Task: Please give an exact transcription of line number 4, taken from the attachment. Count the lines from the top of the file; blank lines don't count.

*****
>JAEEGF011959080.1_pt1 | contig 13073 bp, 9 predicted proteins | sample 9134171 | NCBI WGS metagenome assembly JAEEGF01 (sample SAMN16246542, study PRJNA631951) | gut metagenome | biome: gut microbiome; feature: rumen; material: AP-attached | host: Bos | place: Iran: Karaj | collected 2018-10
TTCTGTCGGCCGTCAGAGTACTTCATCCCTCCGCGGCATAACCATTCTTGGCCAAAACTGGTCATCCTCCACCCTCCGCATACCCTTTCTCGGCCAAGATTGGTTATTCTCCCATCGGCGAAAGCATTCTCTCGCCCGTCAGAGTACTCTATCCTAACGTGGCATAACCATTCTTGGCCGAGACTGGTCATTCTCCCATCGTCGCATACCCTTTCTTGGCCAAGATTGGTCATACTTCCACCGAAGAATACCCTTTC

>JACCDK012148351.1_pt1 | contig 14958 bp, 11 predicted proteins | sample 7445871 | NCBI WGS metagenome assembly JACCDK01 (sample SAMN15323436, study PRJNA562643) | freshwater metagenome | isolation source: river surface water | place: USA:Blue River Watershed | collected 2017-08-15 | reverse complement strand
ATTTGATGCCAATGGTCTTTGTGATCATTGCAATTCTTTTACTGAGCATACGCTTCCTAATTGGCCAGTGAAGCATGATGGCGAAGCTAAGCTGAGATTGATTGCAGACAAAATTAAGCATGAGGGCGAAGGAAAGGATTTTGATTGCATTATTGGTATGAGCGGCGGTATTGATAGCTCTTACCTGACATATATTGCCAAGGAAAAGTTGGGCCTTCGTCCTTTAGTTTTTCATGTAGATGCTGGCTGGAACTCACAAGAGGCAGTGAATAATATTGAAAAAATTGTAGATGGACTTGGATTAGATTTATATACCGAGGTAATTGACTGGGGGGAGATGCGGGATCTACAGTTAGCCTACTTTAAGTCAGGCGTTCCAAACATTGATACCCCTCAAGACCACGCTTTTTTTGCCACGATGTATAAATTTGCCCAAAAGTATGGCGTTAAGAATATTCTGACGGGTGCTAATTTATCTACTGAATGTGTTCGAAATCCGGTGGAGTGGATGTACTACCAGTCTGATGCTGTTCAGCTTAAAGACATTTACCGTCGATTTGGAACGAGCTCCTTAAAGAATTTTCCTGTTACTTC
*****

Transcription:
ATTTGATGCCAATGGTCTTTGTGATCATTGCAATTCTTTTACTGAGCATACGCTTCCTAATTGGCCAGTGAAGCATGATGGCGAAGCTAAGCTGAGATTGATTGCAGACAAAATTAAGCATGAGGGCGAAGGAAAGGATTTTGATTGCATTATTGGTATGAGCGGCGGTATTGATAGCTCTTACCTGACATATATTGCCAAGGAAAAGTTGGGCCTTCGTCCTTTAGTTTTTCATGTAGATGCTGGCTGGAACTCACAAGAGGCAGTGAATAATATTGAAAAAATTGTAGATGGACTTGGATTAGATTTATATACCGAGGTAATTGACTGGGGGGAGATGCGGGATCTACAGTTAGCCTACTTTAAGTCAGGCGTTCCAAACATTGATACCCCTCAAGACCACGCTTTTTTTGCCACGATGTATAAATTTGCCCAAAAGTATGGCGTTAAGAATATTCTGACGGGTGCTAATTTATCTACTGAATGTGTTCGAAATCCGGTGGAGTGGATGTACTACCAGTCTGATGCTGTTCAGCTTAAAGACATTTACCGTCGATTTGGAACGAGCTCCTTAAAGAATTTTCCTGTTACTTC